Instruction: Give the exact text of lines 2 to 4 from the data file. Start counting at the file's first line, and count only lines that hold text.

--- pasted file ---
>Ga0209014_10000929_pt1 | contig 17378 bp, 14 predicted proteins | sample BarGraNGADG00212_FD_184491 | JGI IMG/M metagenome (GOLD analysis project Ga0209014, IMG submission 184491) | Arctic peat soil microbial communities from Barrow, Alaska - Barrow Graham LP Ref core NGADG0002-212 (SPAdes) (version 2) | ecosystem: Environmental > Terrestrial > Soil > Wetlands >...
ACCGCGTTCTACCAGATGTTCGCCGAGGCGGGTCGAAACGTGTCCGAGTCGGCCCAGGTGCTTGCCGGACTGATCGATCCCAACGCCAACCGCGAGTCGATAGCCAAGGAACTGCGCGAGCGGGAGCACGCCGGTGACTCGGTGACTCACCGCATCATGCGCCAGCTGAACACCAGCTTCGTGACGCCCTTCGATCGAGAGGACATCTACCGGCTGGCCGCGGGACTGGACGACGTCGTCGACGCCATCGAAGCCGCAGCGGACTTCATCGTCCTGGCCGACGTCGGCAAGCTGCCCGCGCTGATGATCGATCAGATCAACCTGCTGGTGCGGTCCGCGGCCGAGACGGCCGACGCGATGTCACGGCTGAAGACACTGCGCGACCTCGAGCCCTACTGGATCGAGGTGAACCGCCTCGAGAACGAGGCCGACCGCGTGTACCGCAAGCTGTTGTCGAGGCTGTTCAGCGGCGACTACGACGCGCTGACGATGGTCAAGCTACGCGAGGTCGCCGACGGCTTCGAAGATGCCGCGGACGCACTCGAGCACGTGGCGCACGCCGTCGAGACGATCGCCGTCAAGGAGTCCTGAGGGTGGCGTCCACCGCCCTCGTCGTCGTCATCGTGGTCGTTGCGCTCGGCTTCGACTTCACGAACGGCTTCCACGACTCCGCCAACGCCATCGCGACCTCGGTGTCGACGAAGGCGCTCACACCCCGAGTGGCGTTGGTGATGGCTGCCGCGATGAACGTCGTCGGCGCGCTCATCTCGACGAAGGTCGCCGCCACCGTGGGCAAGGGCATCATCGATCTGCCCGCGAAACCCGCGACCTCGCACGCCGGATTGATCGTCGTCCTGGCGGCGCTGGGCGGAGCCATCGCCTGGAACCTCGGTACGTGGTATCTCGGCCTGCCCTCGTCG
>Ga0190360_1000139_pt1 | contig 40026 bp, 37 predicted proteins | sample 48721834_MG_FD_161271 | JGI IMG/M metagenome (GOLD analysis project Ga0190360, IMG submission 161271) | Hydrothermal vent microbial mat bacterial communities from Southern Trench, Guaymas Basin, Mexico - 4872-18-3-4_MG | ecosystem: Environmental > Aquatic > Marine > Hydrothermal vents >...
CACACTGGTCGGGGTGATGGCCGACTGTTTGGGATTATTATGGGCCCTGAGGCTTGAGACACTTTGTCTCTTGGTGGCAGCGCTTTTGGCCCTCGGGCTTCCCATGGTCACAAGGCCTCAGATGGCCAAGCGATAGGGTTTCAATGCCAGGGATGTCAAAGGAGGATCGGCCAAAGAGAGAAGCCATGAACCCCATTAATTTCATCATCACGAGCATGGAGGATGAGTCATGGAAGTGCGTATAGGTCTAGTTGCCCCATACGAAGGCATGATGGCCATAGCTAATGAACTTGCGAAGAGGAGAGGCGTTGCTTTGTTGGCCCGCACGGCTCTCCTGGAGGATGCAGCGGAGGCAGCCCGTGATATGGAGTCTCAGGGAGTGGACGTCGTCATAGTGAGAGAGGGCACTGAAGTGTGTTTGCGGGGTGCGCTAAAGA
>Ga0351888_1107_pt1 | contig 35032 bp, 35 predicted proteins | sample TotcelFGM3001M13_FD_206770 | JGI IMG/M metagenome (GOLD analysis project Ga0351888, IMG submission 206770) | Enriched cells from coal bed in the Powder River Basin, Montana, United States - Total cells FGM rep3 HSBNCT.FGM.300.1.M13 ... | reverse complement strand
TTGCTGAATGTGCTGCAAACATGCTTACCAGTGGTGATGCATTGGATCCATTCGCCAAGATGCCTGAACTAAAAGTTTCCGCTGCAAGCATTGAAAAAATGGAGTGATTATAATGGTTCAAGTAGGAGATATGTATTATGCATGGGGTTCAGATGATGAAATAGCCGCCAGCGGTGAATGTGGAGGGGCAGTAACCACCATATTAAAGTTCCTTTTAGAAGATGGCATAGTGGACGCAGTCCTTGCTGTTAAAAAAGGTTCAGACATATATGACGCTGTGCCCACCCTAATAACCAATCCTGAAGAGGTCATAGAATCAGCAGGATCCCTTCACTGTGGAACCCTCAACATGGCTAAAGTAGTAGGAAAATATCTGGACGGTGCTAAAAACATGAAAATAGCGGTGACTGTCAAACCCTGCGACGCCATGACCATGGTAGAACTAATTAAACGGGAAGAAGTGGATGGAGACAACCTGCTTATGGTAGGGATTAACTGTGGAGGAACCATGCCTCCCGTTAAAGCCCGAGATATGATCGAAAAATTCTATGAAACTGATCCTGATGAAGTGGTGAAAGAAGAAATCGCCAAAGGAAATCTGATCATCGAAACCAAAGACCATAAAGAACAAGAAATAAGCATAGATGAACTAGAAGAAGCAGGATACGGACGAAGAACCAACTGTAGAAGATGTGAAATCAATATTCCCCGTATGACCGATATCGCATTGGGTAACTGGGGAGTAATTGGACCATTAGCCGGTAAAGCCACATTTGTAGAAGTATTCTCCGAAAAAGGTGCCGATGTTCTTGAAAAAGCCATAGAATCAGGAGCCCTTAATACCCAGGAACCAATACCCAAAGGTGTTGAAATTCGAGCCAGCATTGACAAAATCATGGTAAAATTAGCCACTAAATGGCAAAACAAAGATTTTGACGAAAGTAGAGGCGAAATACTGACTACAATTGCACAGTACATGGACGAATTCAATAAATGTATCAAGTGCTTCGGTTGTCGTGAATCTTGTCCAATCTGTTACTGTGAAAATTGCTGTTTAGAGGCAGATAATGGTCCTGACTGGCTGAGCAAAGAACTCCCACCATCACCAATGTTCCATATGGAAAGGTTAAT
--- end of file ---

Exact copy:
ACCGCGTTCTACCAGATGTTCGCCGAGGCGGGTCGAAACGTGTCCGAGTCGGCCCAGGTGCTTGCCGGACTGATCGATCCCAACGCCAACCGCGAGTCGATAGCCAAGGAACTGCGCGAGCGGGAGCACGCCGGTGACTCGGTGACTCACCGCATCATGCGCCAGCTGAACACCAGCTTCGTGACGCCCTTCGATCGAGAGGACATCTACCGGCTGGCCGCGGGACTGGACGACGTCGTCGACGCCATCGAAGCCGCAGCGGACTTCATCGTCCTGGCCGACGTCGGCAAGCTGCCCGCGCTGATGATCGATCAGATCAACCTGCTGGTGCGGTCCGCGGCCGAGACGGCCGACGCGATGTCACGGCTGAAGACACTGCGCGACCTCGAGCCCTACTGGATCGAGGTGAACCGCCTCGAGAACGAGGCCGACCGCGTGTACCGCAAGCTGTTGTCGAGGCTGTTCAGCGGCGACTACGACGCGCTGACGATGGTCAAGCTACGCGAGGTCGCCGACGGCTTCGAAGATGCCGCGGACGCACTCGAGCACGTGGCGCACGCCGTCGAGACGATCGCCGTCAAGGAGTCCTGAGGGTGGCGTCCACCGCCCTCGTCGTCGTCATCGTGGTCGTTGCGCTCGGCTTCGACTTCACGAACGGCTTCCACGACTCCGCCAACGCCATCGCGACCTCGGTGTCGACGAAGGCGCTCACACCCCGAGTGGCGTTGGTGATGGCTGCCGCGATGAACGTCGTCGGCGCGCTCATCTCGACGAAGGTCGCCGCCACCGTGGGCAAGGGCATCATCGATCTGCCCGCGAAACCCGCGACCTCGCACGCCGGATTGATCGTCGTCCTGGCGGCGCTGGGCGGAGCCATCGCCTGGAACCTCGGTACGTGGTATCTCGGCCTGCCCTCGTCG
>Ga0190360_1000139_pt1 | contig 40026 bp, 37 predicted proteins | sample 48721834_MG_FD_161271 | JGI IMG/M metagenome (GOLD analysis project Ga0190360, IMG submission 161271) | Hydrothermal vent microbial mat bacterial communities from Southern Trench, Guaymas Basin, Mexico - 4872-18-3-4_MG | ecosystem: Environmental > Aquatic > Marine > Hydrothermal vents >...
CACACTGGTCGGGGTGATGGCCGACTGTTTGGGATTATTATGGGCCCTGAGGCTTGAGACACTTTGTCTCTTGGTGGCAGCGCTTTTGGCCCTCGGGCTTCCCATGGTCACAAGGCCTCAGATGGCCAAGCGATAGGGTTTCAATGCCAGGGATGTCAAAGGAGGATCGGCCAAAGAGAGAAGCCATGAACCCCATTAATTTCATCATCACGAGCATGGAGGATGAGTCATGGAAGTGCGTATAGGTCTAGTTGCCCCATACGAAGGCATGATGGCCATAGCTAATGAACTTGCGAAGAGGAGAGGCGTTGCTTTGTTGGCCCGCACGGCTCTCCTGGAGGATGCAGCGGAGGCAGCCCGTGATATGGAGTCTCAGGGAGTGGACGTCGTCATAGTGAGAGAGGGCACTGAAGTGTGTTTGCGGGGTGCGCTAAAGA